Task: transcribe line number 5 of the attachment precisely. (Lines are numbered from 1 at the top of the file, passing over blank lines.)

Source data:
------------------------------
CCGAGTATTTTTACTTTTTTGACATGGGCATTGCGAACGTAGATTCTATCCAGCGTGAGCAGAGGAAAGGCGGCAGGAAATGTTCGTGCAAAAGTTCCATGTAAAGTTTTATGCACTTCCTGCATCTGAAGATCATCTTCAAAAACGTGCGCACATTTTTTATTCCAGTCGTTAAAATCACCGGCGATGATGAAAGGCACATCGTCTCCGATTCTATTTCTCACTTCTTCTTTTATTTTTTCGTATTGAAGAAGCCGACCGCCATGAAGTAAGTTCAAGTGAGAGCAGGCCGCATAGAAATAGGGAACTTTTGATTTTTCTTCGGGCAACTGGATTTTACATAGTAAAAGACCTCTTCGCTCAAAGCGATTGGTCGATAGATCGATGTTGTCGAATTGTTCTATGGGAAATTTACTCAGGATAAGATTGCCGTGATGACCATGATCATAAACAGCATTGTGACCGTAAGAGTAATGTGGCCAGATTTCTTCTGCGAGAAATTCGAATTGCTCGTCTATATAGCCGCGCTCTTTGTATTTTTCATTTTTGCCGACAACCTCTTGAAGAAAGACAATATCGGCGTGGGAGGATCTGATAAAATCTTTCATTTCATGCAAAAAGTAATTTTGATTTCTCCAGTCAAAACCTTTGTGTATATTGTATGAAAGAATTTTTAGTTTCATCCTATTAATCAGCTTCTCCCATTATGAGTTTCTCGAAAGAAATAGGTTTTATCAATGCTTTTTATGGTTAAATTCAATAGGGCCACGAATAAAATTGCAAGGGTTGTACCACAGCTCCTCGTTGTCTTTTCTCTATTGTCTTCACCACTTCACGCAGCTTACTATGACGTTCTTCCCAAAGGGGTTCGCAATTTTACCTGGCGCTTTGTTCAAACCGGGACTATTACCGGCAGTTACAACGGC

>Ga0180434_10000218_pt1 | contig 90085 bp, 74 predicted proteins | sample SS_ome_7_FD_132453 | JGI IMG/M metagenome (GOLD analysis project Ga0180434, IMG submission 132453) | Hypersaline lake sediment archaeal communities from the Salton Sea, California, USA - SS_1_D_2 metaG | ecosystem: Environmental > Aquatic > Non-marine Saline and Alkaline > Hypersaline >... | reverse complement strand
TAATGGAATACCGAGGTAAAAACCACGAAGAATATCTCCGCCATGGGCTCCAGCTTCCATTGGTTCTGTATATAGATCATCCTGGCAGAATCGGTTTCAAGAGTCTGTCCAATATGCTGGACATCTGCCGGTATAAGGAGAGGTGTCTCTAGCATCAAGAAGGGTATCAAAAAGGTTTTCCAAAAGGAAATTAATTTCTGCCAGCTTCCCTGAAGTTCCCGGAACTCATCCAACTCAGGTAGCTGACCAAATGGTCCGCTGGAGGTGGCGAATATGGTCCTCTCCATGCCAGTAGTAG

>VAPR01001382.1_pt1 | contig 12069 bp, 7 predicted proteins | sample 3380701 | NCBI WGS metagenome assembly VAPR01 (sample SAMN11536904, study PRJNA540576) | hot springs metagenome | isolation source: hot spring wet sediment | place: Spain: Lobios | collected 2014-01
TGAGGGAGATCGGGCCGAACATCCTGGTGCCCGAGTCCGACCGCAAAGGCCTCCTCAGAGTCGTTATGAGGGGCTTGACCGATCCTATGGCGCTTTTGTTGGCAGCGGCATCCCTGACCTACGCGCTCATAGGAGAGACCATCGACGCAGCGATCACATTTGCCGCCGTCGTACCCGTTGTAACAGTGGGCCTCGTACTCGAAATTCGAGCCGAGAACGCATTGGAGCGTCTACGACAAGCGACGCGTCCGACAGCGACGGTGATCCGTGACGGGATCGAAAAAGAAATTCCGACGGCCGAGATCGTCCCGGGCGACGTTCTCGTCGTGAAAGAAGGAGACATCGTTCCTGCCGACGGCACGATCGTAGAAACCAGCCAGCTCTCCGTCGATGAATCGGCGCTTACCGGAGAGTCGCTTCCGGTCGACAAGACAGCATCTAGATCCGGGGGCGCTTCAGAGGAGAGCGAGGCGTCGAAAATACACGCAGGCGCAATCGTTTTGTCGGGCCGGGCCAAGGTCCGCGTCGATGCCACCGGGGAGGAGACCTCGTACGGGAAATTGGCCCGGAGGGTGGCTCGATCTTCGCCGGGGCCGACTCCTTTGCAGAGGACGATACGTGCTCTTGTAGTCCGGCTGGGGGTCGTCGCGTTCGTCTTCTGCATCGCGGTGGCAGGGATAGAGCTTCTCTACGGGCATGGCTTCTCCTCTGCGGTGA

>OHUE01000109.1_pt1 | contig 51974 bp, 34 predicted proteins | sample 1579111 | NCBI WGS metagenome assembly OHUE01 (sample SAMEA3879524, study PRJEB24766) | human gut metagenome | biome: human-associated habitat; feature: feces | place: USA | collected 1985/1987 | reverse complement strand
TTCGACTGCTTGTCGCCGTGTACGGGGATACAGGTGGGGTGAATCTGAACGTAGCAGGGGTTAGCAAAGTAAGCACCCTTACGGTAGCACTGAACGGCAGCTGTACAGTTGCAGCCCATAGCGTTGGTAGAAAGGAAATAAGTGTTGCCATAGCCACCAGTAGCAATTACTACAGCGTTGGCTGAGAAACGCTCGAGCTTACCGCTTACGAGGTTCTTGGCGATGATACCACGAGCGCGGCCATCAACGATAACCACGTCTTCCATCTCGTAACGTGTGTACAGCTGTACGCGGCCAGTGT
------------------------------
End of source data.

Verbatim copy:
TGAGGGAGATCGGGCCGAACATCCTGGTGCCCGAGTCCGACCGCAAAGGCCTCCTCAGAGTCGTTATGAGGGGCTTGACCGATCCTATGGCGCTTTTGTTGGCAGCGGCATCCCTGACCTACGCGCTCATAGGAGAGACCATCGACGCAGCGATCACATTTGCCGCCGTCGTACCCGTTGTAACAGTGGGCCTCGTACTCGAAATTCGAGCCGAGAACGCATTGGAGCGTCTACGACAAGCGACGCGTCCGACAGCGACGGTGATCCGTGACGGGATCGAAAAAGAAATTCCGACGGCCGAGATCGTCCCGGGCGACGTTCTCGTCGTGAAAGAAGGAGACATCGTTCCTGCCGACGGCACGATCGTAGAAACCAGCCAGCTCTCCGTCGATGAATCGGCGCTTACCGGAGAGTCGCTTCCGGTCGACAAGACAGCATCTAGATCCGGGGGCGCTTCAGAGGAGAGCGAGGCGTCGAAAATACACGCAGGCGCAATCGTTTTGTCGGGCCGGGCCAAGGTCCGCGTCGATGCCACCGGGGAGGAGACCTCGTACGGGAAATTGGCCCGGAGGGTGGCTCGATCTTCGCCGGGGCCGACTCCTTTGCAGAGGACGATACGTGCTCTTGTAGTCCGGCTGGGGGTCGTCGCGTTCGTCTTCTGCATCGCGGTGGCAGGGATAGAGCTTCTCTACGGGCATGGCTTCTCCTCTGCGGTGA